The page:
• Neglects protection of state health and environment if emergency and public need actions can not be taken during times the Legislature is not meeting.

SB1738 - Provides those with permits allowing for a water withdrawal do not have to re-apply when there is a modification to their hours of withdrawal in their permit, but only request the modification form TDEC with an explanation of why the revision is necessary.

  • More hours for them, less water for us.
  • Provides private companies the opportunity to remove more water from our streams without public involvement. Often that withdrawal is a permanent water loss to our state.

SB1331/HB1204 - 1) Eliminates selenate when including selenium in those permits with a toxic effluent limitation 2) requires selenite to be the basis should water quality criterion be developed for selenium 3) Prevents impaired waters from being ETWs 4) For the purpose of anti-deg any alteration in waters which improves the condition or complies with naturally occurring conditions is de minimis.

  • First half is an attempt by the coal industry to pollute our waters with selenium (selenate is the selenium by-product of coal mining).
  • Gives up on protecting our waters.
  • No project can be assumed to have a minimal impact unless fully evaluated. Example: Applicants have claimed they are improving the condition of a stream by culverting it, which is never an improvement.
  • This allows anyone to impact our waters without justification.

SB1112/HB1622 Requires air and water quality rules be consistent with and not exceed the requirements of federal statutes. Provides if there are no federal statutes the state can create those regulations if necessary to protect health, welfare, or the environment. Prevents any permit from having requirements which are not the direct basis of existing rule.

  • Prevents Tennessee from protecting its unique resources when the federal government doesn't.
  • States' rights: Why let the federal government determine what is best for our state?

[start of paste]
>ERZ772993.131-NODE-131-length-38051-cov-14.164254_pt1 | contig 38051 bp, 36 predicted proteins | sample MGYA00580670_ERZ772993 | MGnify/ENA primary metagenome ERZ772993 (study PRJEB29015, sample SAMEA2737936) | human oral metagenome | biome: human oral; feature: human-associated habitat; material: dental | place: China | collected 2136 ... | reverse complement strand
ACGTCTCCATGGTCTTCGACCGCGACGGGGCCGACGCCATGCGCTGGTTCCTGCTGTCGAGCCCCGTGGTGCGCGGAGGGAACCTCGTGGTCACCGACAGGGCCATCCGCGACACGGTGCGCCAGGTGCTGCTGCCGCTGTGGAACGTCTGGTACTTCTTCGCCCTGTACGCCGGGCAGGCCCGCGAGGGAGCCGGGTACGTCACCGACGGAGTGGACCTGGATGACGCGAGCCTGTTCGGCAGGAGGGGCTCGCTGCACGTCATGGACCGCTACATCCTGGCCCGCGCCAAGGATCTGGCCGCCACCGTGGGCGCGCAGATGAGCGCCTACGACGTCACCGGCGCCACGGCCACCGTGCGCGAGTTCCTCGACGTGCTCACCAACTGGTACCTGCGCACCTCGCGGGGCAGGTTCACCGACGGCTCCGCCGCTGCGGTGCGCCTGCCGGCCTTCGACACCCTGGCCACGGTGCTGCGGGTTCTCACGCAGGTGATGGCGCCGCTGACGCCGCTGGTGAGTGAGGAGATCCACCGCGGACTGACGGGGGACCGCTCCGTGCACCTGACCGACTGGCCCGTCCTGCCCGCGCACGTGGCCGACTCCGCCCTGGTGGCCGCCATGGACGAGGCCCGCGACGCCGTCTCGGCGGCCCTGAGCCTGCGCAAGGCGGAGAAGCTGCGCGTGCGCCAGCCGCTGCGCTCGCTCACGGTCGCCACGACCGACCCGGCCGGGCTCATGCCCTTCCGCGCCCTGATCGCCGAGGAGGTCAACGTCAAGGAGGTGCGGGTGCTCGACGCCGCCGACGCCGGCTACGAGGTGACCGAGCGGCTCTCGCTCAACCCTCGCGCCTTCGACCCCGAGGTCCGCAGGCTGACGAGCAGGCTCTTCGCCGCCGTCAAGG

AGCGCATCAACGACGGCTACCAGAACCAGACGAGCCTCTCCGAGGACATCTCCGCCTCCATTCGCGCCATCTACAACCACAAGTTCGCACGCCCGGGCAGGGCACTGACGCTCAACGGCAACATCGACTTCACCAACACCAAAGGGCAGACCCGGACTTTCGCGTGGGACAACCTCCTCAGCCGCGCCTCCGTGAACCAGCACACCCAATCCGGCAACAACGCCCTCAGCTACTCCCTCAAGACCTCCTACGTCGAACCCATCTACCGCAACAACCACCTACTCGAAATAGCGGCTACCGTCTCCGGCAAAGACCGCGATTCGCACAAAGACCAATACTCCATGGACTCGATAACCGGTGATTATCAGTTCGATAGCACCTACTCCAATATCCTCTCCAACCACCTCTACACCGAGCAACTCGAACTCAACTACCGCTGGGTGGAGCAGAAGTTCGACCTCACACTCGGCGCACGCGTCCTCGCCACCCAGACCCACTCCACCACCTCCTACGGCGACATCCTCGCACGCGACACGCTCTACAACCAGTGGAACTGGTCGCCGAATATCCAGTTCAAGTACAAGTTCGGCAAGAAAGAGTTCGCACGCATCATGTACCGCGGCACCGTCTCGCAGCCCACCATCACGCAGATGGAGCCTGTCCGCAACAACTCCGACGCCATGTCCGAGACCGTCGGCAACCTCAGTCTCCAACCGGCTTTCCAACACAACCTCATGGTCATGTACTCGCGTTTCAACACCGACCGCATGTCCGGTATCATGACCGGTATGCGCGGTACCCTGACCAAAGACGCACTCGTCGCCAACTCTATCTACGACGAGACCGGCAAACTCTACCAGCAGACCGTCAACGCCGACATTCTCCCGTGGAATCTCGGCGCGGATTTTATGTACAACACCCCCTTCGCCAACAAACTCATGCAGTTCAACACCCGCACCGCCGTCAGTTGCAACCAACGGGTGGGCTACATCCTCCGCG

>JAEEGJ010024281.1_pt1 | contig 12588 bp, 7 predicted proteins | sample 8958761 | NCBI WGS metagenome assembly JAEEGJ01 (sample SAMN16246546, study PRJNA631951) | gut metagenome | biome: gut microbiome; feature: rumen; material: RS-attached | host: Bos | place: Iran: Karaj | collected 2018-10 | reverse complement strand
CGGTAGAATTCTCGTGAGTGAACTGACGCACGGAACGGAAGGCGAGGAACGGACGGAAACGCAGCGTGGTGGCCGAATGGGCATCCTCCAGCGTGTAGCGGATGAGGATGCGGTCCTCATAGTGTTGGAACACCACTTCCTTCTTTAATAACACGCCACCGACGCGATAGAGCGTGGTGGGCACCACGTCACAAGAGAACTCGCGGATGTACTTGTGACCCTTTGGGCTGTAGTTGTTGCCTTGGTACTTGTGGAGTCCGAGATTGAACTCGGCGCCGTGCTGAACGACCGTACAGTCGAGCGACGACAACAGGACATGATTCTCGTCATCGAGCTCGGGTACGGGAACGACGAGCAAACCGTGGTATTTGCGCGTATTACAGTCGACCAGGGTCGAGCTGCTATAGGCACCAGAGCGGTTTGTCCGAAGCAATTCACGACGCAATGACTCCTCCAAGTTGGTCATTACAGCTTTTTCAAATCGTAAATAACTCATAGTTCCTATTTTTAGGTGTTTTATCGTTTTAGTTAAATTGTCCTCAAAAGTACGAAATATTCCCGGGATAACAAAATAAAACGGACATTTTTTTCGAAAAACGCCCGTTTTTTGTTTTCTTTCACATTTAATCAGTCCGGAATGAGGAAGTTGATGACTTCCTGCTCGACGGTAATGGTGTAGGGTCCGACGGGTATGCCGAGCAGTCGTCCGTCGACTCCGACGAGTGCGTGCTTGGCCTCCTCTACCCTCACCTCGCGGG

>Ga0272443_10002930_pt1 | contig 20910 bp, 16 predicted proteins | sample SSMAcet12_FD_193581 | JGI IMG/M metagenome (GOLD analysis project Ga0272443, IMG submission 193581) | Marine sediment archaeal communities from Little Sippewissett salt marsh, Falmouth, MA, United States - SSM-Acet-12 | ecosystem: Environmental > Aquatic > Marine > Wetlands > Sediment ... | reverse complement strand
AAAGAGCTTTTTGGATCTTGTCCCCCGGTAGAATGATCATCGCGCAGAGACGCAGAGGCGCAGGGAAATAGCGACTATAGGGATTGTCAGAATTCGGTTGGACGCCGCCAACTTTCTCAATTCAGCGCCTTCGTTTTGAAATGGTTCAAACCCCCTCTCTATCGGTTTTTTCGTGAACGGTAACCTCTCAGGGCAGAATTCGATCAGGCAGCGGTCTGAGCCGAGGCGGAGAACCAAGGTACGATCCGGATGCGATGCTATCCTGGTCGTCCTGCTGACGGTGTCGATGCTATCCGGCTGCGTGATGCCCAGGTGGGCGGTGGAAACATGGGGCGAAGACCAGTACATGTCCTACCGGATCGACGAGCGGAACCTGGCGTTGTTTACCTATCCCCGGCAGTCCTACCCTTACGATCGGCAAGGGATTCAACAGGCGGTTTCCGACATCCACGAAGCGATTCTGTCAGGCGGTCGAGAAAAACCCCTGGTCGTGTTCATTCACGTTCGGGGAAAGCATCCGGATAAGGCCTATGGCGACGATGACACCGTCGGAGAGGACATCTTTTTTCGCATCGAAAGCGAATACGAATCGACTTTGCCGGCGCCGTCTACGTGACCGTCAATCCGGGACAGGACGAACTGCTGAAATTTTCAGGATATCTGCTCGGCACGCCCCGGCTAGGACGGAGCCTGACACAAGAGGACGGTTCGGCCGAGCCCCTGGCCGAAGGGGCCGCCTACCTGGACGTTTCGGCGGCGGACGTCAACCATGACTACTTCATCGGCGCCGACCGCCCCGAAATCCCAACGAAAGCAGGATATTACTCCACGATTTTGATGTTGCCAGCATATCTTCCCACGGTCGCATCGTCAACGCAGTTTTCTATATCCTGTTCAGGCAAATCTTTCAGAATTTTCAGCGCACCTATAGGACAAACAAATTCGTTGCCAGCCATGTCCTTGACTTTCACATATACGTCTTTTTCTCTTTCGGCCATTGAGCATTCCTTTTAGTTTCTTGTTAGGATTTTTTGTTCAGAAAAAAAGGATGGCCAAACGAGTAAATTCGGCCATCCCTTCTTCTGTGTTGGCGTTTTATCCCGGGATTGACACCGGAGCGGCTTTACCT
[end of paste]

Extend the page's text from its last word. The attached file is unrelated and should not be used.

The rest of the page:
• Limits Tennesseans from making its own choices.

SB1207/HB1205 - 1) Requires WQCB to hear and decide on permit appeal hearings within 90 days of receipt of petition; 2) provides the WQCB can deem an appeal frivolous and award fees and expenses incurred as a result of the appeal to the applicant; 3) states if a declaratory order is not heard by the WQCB within 90 days it is a refusal to hear the case.

  • Denies the opportunity for hearings to be held in front of the WQCB if delayed.
  • Bias towards permit applicants as the only partly eligible for incurring costs.
  • Worded to assume applicant is not also appellant.

SB1312/HB1619 - Defines “CAFO” in accordance with federal law for the purpose of NPDES.

  • Locks Tennessee into federal definition.
  • States' rights: Why let the federal government determine what is best for our state?

Sen. Steve Southerland of Morristown is chair of the Senate Environment, Conservation and Tourism Committee, and Sen. Mike Faulk represents Claiborne, Grainger, Hancock, Hawkins and Jefferson County and sits on that committee.

You can contact Sen. Southerland via this page, Sen. Faulk here.

Far more immediate and important right now, the state needs to create new and better rules regarding coal waste ash ponds like the catastrophe in Kingston, where TVA's failure has devastated hundreds of acres and unknown miles of Tennessee rivers, streams and waterways.

R. Neal at KnoxViews has contact info on all related committees and their members.